- Life Style
A spate of attacks that killed 60 people in Iraq overshadowed preparations to mark the end of the holy month of Ramadan on Friday, amid warnings insurgents would look to carry out further deadly strikes.
The violence, the worst in more than three weeks, hit 15 cities across the country and left more than 250 people wounded on Thursday, just days before the Eid festival that is set to begin on Sunday.
The attacks brought the number of dead nationwide over the course of Ramadan, which began on 18 July, to 382, according to an AFP tally. There has been at least one bombing or shooting on every day of the holy month but one.
Thursday's deadliest violence struck in and around Baghdad, where 32 people were killed in a series of attacks throughout the day, while blasts and shootings also took place in the south, west and north of Iraq.
Twin roadside bombs outside an ice cream cafe in the east Baghdad neighborhood of Zafraniyah detonated late Thursday evening, killing four people and wounding 23, security and medical officials said.
Also in the evening, an explosion in Sadr City, in the capital's north, killed 11 and left 46 hurt, while a morning car bomb in Husseiniyah, north Baghdad, killed six and wounded 32.
All three neighborhoods are predominantly Shia.
Meanwhile, gunmen armed with silenced weapons opened fire on a checkpoint in the town of Massud, on Baghdad's northern outskirts, killing 10 soldiers and wounding 10, according to security and medical officials.
Also Thursday, a car bomb in the town of Taji, just outside the capital, left one dead and six hurt.
There were also attacks in Tal Afar, Mosul, Kirkuk, Daquq, Dibis, Kut, Garma, Baaj, Badush,Tuz Khurmatu, Khales and Baquba.
A series of attacks in Kirkuk province, north of Baghdad, killed nine people.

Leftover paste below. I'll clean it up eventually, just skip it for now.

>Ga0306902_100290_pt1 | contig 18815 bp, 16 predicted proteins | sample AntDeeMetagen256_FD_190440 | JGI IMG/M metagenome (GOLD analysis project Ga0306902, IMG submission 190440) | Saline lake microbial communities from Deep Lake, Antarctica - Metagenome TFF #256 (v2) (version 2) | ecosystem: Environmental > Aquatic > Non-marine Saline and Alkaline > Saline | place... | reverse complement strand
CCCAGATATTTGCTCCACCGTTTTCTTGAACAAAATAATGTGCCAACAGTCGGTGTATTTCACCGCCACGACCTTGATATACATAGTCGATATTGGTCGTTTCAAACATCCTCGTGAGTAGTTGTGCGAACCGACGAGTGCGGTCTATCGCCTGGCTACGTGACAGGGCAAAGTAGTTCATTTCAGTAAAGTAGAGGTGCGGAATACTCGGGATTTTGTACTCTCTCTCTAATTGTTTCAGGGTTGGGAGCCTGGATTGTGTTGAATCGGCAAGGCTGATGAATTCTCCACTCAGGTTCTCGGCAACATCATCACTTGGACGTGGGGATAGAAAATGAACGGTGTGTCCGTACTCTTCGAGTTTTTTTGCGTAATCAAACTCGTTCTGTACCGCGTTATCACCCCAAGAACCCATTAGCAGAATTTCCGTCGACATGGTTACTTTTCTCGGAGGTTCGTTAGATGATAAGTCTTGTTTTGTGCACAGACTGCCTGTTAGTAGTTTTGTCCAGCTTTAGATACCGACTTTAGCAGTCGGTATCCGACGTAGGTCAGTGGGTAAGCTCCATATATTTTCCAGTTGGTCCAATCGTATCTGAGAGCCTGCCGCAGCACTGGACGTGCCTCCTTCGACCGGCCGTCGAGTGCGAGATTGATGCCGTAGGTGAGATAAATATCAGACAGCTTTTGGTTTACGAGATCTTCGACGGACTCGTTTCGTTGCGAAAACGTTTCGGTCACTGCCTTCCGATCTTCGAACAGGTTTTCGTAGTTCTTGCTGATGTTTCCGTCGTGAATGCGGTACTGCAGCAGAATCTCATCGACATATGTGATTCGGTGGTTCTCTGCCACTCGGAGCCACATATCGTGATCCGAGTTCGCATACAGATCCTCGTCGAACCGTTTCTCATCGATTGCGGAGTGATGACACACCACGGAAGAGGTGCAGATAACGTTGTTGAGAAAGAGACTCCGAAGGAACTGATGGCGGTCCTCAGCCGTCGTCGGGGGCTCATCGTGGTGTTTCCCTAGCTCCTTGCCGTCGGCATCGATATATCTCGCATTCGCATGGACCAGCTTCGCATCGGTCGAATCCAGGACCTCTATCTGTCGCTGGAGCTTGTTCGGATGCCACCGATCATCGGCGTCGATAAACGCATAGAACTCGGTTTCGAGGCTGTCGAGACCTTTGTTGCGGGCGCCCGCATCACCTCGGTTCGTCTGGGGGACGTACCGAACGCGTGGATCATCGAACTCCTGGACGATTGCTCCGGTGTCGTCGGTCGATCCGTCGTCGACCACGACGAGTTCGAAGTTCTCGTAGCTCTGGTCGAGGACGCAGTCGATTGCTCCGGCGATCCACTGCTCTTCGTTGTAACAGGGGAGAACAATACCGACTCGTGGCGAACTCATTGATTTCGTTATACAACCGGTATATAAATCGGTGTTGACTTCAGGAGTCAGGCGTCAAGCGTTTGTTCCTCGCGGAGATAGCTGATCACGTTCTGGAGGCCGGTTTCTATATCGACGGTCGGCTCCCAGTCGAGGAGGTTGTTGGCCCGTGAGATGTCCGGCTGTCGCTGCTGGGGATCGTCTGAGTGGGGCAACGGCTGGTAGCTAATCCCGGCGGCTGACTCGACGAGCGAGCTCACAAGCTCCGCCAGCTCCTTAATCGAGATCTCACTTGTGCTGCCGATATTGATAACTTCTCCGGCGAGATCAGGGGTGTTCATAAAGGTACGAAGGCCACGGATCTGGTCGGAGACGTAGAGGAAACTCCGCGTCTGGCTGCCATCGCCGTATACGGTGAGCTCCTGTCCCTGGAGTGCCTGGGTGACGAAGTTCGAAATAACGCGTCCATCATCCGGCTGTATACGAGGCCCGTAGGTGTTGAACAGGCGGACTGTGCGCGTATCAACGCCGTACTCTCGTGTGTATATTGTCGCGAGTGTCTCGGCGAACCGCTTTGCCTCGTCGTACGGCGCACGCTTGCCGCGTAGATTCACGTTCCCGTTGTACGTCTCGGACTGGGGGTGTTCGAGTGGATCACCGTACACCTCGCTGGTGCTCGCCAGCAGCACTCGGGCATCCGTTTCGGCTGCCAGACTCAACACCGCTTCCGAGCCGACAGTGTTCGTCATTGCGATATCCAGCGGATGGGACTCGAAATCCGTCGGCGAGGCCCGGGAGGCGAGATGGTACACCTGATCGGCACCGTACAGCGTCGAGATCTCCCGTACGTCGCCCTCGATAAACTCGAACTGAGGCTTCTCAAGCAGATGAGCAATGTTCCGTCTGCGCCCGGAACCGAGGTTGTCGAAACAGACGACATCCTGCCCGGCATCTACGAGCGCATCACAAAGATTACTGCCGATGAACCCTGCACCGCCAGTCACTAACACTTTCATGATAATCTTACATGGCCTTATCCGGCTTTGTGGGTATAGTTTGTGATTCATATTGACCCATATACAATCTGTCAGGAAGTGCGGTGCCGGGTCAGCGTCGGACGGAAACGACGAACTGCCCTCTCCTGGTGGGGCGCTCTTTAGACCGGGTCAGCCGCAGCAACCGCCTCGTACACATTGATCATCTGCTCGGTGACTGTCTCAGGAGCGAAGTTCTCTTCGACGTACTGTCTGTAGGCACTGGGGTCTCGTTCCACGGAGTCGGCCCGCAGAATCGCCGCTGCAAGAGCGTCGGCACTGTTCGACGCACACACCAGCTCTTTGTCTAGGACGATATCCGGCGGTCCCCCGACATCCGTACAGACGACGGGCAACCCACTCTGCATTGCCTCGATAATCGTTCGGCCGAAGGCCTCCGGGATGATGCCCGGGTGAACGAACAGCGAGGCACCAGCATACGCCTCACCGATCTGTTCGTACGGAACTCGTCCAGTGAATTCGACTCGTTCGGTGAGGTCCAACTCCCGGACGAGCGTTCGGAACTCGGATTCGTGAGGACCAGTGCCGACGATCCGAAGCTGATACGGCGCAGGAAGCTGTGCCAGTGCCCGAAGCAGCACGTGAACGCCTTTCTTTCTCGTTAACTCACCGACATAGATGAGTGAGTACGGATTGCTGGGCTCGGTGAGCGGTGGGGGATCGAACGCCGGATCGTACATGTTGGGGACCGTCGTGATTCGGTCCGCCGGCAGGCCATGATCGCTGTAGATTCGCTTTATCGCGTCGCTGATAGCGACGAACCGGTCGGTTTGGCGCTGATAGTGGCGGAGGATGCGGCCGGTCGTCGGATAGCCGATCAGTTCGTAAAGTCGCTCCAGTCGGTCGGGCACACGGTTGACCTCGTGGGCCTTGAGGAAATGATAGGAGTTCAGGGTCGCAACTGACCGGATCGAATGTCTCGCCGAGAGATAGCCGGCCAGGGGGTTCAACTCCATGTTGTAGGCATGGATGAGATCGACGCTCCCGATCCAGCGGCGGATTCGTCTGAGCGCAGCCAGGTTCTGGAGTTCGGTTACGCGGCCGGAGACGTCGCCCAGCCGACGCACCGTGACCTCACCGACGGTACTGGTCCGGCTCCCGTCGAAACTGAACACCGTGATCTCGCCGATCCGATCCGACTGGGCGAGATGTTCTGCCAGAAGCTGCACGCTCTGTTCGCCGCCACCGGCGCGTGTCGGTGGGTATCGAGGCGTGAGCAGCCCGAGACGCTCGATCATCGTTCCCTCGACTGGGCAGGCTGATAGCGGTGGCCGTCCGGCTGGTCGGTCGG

In the town of Daquq, a suicide attacker blew himself up at an anti-terrorism department's compound, while in the province's eponymous capital, at least four car bombs were set off across the city — including two at the offices of the state-owned North Oil Company.
"I came to investigate one of the attacks near the company compound," said police Colonel Abdallah Kadhim, head of Kirkuk city's sniffer dog unit.
"Suddenly, another bomb went off near me, and it damaged lots of cars and company property inside the parking lot," he said.
Kadhim suffered wounds to his leg.
Also in Kirkuk province, two bombings near the home of a police captain in the town of Dibis killed his brother and wounded four others, including the captain himself, police and a doctor said.
In Tal Afar, north of Baghdad, a suicide bomber wearing an explosive belt killed six people and wounded 10 others, officials said.
In Kut, 160 km south of Baghdad, a car bomb exploded on Thursday evening, police Colonel Dhargham al-Assadi said. Six people were killed and 37 others wounded, according to a medic.
Attacks in Garma, Baaj, Badush, Tuz Khurmatu, Mosul, Taji, Khales and Baquba left seven dead and dozens wounded.
A day earlier, 13 people were killed in attacks north of Baghdad.
On Monday, British security firm AKE Group warned that "terrorists in Iraq may be planning mass casualty explosive attacks against large gatherings of civilians to mark the end of Ramadan later this week."
"We haven't received any specific intelligence on the matter but [insurgents] may be 'saving up' their willing bombers for the closing period of the month, due around 17–18 August," AKE analyst John Drake said.
Official figures put the number of people killed in attacks in July at 325, the highest monthly death toll since August 2010.